Government should nurture entrepreneurs

As in the case of IT, entrepreneurs are crucial for biotechnology also. Unlike the IT sector, the biotech industry will not be able to grow fast without government intervention.

China has a robust biotechnology industry developing IP locally apart from being a preferred destination for drug manufacturing. The Chinese government has been nurturing the industry with policy and funds. Today, China is the only Asian country that can stand shoulder-to-shoulder with some of the best American or European biotech firms.

Early entrepreneurs in India are biotech professionals who might have put in valuable time in research and development. What they lack is access to world class laboratories and technologies. What we learn from the US and Europe is the close interaction between the private sector and the academic institutions. Entrepreneurs in the US have the option of choosing from a number of universities and the National Academy of Sciences to tie-up with for technical and scientific support. Unfortunately some of our best academic institutions are more interested in tying up with MNC drug companies and shunt out local entrepreneurs.

The government has to encourage academic institutions, the CSIR labs, PSUs, ISRO and scientific labs from the defense sector to open their arms to entrepreneurs. Nurturing a collaborative environment is the top most need for the Indian biotech industry. Without this our industry will lose out to the outside world even as they try to re-invent the wheel.

Network with international Indian biotech community

During his tenure as the director of Indian Institute of Science, Professor CNR Rao set a rare precedent when he called upon Indian scientists across the world to come back to the country and take up assignments at the institute. In return he promised world class facilities and remuneration. That was the time of acute brain drain and his move was met with lot of enthusiasm.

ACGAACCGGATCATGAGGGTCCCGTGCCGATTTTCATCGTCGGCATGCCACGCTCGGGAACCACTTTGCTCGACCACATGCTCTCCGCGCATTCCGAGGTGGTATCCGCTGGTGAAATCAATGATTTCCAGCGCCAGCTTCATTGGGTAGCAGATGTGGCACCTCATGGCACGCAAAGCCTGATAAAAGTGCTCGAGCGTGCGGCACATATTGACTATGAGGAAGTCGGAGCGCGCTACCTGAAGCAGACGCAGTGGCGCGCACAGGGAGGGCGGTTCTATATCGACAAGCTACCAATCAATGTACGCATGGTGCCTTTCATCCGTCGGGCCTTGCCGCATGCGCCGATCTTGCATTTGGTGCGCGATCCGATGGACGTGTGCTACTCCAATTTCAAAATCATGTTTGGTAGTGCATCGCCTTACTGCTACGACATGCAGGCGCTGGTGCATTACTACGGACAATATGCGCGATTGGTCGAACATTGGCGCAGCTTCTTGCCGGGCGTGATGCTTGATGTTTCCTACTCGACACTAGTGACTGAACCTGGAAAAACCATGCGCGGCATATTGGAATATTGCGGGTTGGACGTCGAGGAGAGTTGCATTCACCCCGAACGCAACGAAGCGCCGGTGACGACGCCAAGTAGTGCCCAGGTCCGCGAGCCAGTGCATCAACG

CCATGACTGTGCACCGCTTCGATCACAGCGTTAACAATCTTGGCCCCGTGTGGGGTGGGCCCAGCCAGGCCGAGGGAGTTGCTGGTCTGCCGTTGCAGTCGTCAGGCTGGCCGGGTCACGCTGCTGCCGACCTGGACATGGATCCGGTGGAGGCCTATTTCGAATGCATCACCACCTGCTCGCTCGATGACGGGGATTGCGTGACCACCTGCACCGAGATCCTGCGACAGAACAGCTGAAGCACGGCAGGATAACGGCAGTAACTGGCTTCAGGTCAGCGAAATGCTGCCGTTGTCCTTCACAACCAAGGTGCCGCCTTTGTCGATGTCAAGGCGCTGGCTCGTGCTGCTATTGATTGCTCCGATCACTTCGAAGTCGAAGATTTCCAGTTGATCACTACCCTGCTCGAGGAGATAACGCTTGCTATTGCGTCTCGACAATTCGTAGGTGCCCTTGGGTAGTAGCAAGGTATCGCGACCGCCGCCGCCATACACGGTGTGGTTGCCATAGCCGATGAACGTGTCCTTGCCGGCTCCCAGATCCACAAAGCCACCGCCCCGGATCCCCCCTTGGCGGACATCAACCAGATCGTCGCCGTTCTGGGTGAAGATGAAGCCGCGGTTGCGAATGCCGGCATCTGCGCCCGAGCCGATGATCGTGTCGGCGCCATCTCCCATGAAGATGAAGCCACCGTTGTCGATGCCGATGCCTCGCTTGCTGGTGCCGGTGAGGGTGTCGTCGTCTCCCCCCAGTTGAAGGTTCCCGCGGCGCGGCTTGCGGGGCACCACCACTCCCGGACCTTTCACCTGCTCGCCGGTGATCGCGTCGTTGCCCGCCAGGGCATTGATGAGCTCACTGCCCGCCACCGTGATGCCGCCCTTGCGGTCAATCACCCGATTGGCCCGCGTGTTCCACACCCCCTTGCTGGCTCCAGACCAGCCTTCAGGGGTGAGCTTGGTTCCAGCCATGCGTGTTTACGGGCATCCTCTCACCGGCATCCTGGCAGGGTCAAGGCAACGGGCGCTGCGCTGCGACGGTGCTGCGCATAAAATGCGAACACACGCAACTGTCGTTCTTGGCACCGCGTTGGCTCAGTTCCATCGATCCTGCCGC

Take a leaf out of Prof Rao's methods and network with the international Indian biotech community. Several Indians are in considerably influential positions in the global arena. They are a recognized lot and carry the tag of highly capable individuals. Bring them under a single umbrella and get their help in communicating India's capabilities in biotechnology and pharmacology.

Make Kiran Mazumdar Shaw the Indian Mascot

If one person who can perhaps carry the message of Indian biotech industry with conviction, it's Biocon's Kiran Mazumdar Shaw. She has the advantage which Dewang Mehta lacked - that of running a marquee biotech company out of Bangalore.

And finally

Get the government of India to recognize the advantages of biotechnology and adopt it in the domestic scheme of things. Let there be no hindrances thrown by way of ignorance in the fields of agriculture and medicine for the benefits of biotechnology to percolate down.

Can we have a 2012 target to be announced by the Indian Prime Minister for exports of biotech services. Who will bell the cat? ABLE, AIBA or CII.

Prashant Hebbar

hebbar@ciol.com.

Hebbar is a Contributing Editor to BioSpectrum and Head (content), CIOL